Are you watching the Olympics? If the television ratings are any indication, many of you are.
Let me ask you this: Would it ever occur to you to watch water polo, handball or speed walking any other time? Seriously? I find myself watching events I’ve never even heard of, much less watched. I actually found myself rooting shamelessly for the United States archery team. Alas, the team had to settle for the silver medal.
The Olympics really are a fascinating event. Every four years, there seems to be something for everyone. The opening and closing ceremonies attract many who are not at all interested in sports. And many of the more obscure sports capture our attention in ways we would never have expected.
But the most fascinating thing about the Olympics to me (aside from whether or not the latest Dream Team will win the gold in basketball) has to do with the stories of the athletes. When you hear about the great sacrifices that so many of them (and their parents) make to prepare for the Olympics, you cannot help but be impressed. Some families actually move from one state to another to receive proper coaching or to live in the right climate for the sport. Moms and Dads serve as taxi drivers and spend tons of money for travel and equipment.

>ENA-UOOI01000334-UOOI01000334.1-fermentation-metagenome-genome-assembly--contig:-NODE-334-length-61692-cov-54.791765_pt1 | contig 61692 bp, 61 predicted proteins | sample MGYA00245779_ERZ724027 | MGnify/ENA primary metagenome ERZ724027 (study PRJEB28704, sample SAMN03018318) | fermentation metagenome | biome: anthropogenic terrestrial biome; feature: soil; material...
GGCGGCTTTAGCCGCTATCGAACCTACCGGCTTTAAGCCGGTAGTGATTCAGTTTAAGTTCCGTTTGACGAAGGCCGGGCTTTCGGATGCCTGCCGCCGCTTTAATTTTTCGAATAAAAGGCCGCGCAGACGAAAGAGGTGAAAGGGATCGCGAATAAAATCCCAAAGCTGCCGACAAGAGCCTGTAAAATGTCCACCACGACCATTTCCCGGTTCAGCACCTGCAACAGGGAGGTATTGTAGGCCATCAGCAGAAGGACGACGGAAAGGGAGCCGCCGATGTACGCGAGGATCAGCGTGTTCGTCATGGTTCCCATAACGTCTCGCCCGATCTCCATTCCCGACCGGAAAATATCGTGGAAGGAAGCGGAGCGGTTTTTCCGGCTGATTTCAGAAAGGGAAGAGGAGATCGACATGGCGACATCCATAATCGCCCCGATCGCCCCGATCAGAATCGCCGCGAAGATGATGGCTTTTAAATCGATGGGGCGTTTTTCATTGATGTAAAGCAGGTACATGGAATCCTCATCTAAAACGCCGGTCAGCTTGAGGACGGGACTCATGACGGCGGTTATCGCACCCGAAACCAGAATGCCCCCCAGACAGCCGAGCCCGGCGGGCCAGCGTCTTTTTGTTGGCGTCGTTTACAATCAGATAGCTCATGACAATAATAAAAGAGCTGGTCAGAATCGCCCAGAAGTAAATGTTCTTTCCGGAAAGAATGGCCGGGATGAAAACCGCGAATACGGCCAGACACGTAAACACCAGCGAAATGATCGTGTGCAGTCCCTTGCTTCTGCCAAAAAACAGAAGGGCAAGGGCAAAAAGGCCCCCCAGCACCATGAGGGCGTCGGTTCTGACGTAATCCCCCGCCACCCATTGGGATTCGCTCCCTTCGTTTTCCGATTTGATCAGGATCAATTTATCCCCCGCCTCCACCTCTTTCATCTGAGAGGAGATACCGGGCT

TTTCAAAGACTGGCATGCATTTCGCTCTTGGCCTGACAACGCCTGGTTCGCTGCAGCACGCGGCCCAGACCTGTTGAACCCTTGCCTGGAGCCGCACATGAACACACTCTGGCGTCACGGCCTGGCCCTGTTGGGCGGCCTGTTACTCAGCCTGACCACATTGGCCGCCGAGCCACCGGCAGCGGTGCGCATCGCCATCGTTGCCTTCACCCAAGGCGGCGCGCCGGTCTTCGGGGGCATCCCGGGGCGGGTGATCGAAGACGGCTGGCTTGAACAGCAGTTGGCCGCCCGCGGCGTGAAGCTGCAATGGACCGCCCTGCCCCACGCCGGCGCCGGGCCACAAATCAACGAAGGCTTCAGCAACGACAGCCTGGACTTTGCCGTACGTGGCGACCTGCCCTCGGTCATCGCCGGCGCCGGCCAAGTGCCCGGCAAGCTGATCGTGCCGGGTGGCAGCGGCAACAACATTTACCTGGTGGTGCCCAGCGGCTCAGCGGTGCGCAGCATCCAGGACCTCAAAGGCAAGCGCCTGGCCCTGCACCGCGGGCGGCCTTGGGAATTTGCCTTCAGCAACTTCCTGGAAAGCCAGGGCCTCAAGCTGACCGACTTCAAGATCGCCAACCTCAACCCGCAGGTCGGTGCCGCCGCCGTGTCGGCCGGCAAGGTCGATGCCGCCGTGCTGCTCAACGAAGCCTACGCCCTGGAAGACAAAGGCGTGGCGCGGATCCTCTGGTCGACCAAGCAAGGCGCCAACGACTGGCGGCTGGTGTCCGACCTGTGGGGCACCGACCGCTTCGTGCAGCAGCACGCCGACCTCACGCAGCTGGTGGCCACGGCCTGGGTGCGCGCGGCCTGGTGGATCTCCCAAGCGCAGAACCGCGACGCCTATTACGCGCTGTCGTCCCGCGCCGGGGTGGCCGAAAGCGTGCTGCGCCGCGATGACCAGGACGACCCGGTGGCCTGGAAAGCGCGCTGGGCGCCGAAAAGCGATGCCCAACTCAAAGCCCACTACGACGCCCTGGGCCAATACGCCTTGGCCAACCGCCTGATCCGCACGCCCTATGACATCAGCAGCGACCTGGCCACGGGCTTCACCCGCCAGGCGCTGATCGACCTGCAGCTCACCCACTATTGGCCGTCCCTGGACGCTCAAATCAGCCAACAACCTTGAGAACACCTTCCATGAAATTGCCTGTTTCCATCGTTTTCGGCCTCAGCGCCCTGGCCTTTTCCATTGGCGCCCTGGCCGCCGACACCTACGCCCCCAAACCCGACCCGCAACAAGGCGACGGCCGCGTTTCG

And the athletes themselves run, lift weights, practice and eat special diets in order to be the most prepared that they can be. The ultimate goal is to win the gold. The gold-medal winner can say with confidence, “For one day, I was the best in the world.”
But many go to the Olympics without a chance of winning any medal, much less the gold. Some have qualified to represent their countries, but the only way they will win a medal is if everyone else fails to show. There is no chance that they can win. And yet, they continue to compete. Why would you do that? What is the point in competing if you cannot win? Is there a point?
Well, it seems to me that there is: Competition helps us hone our skills. We get better as we compete with others. And the whole point of life is not always to win but to give our best effort.
I think of it this way: I’m not as good a preacher as Chuck Swindoll or Charles Stanley. But that’s not my calling. God called me to be the best preacher I can be. If I do that, he will be pleased with me.
What about you? What is your calling? Are you giving your best effort? I pray that you will. Allow God to help you to be the best you can be, and to use your gifts for his glory.
That is the essence of the good life. Be what God created you to be.